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Wednesday, Oct 27, 2021
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Terror Suspects Then, Innocent Now: But Who Will Pay For The Lost Years In Jail?

The life a terror accused returns to after ­acquittal is nothing like what was snatched away. The tragedy doesn’t end outside jail.

Terror Suspects Then, Innocent Now: But Who Will Pay For The Lost Years In Jail?
Post-Prison | Photographs by Umer Asif
Terror Suspects Then, Innocent Now: But Who Will Pay For The Lost Years In Jail?
outlookindia.com
2021-08-02T22:06:02+05:30

Cases Under UAPA in J&K

  • 255 2019
  • 245 2018
  • 156 2017
  • 161 2016
  • 59 2015
  • 45 2014

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Three months after his elder brother Bashir Ahmad Baba’s arrest in March 2010, Nazir Ahmad, then 27, visited him along with his father Ghulam Nabi at the Vadodara central jail in Gujarat. “He was in a terrible shape. I cried for a long time, thinking he would never step out of jail,” recalls Nazir, sitting in a room where visitors are meeting his recently released brother. “If your kin is in prison, then it is always a lonely fight, which breaks you and your family. Your brother is in jail and your parents are dying to see him, but no one else is bothered,” says Nazir, who was a salesman at a shop in Srinagar’s Lal Chowk when his brother was arrested. Bashir, then an assistant project officer with Kemaya Foundation, was sent to Gujarat for a training programme. Gujarat’s anti-terrorism squad (ATS) detained him on the seventh day of the training and produced him before the media as the “Pepsi bomber”. Quoting “ATS sources”, the media accused Bashir of being an expert in making bombs using soft drink cans.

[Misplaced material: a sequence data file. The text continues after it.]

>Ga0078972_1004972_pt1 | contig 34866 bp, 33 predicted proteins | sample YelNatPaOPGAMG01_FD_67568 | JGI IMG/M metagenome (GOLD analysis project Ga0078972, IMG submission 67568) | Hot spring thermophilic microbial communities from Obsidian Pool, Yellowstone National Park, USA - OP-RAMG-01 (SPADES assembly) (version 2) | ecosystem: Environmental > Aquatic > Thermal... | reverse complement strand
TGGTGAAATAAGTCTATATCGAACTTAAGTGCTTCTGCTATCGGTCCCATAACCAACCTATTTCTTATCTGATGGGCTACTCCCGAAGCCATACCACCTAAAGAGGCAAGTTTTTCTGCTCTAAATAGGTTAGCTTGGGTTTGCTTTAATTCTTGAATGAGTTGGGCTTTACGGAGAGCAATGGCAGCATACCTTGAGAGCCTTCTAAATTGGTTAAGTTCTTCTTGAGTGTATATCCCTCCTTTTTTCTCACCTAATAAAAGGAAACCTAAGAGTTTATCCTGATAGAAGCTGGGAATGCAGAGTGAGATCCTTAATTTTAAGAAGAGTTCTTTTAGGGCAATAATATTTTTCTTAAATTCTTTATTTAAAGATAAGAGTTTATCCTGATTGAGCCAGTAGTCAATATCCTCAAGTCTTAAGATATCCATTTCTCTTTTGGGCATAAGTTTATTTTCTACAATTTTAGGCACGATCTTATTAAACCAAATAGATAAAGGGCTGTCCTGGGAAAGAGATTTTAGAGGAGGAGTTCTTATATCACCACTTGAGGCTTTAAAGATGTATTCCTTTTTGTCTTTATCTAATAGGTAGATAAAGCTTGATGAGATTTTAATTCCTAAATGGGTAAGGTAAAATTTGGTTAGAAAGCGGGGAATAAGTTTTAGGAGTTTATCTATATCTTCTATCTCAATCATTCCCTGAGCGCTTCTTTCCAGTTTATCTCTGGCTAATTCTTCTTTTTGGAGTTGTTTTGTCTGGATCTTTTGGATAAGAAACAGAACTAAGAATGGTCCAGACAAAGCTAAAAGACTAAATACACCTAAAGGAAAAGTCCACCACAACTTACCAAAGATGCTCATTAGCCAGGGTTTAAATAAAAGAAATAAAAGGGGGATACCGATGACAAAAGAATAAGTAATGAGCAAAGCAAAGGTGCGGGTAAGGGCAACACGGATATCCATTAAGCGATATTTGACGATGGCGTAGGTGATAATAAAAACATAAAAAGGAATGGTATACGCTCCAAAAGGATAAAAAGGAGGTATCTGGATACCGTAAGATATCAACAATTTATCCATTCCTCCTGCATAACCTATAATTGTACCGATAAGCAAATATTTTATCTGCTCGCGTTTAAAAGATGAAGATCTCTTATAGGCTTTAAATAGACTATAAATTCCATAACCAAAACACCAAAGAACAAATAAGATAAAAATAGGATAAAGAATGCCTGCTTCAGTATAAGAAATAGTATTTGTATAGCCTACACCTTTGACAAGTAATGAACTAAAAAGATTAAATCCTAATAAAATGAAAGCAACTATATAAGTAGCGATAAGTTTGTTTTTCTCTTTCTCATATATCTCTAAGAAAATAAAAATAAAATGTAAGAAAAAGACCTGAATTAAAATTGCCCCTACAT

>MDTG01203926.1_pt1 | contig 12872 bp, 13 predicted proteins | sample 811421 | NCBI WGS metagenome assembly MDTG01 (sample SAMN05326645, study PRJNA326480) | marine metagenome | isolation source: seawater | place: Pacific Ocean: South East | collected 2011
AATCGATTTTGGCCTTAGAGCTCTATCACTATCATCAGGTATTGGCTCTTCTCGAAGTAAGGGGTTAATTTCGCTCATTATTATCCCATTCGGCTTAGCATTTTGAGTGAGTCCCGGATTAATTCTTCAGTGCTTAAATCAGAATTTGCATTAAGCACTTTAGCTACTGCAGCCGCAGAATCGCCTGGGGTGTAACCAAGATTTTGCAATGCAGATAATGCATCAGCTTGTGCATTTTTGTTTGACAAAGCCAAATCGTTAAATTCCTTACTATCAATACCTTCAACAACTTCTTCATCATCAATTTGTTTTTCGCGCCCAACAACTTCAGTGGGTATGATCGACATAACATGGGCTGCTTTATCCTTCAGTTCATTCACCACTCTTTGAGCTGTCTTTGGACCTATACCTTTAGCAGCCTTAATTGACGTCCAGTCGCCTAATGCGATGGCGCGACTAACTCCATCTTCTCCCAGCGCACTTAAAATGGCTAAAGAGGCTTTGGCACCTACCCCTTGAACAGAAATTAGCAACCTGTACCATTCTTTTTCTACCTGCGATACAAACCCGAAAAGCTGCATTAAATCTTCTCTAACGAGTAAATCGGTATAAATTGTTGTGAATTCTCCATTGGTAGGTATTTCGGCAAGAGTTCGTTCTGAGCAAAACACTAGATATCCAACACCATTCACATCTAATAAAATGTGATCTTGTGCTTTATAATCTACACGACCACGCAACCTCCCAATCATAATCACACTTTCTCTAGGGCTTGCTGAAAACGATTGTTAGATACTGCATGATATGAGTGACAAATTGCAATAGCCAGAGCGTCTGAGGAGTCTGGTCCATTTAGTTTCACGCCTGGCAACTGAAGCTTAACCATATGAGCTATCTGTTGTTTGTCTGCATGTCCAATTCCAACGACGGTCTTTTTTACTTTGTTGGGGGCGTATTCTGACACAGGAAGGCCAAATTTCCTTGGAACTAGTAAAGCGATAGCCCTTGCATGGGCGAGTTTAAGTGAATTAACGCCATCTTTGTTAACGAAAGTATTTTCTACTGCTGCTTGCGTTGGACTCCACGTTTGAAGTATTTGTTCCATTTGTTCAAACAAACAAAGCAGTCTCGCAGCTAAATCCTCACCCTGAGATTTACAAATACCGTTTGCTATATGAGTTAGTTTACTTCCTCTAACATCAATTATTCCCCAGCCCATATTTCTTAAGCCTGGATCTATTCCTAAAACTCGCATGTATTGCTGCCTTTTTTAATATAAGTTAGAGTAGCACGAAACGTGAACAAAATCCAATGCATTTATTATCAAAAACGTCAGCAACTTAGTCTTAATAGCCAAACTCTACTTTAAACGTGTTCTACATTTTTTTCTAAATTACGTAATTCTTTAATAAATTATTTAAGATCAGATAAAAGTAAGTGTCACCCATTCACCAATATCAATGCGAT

“I was arrested on February 27, 2010, but they rec­orded the date of arrest as March 14,” says Bashir. “I was tortured. They wanted me to confess something, but I had no idea what it was.” The ATS accused Bashir of visiting Gujarat to recruit young men for “terrorist training” in Pakistan. More than a decade later, on June 19, 2021, a judge of the Anand district court in Gujarat obser­ved in...

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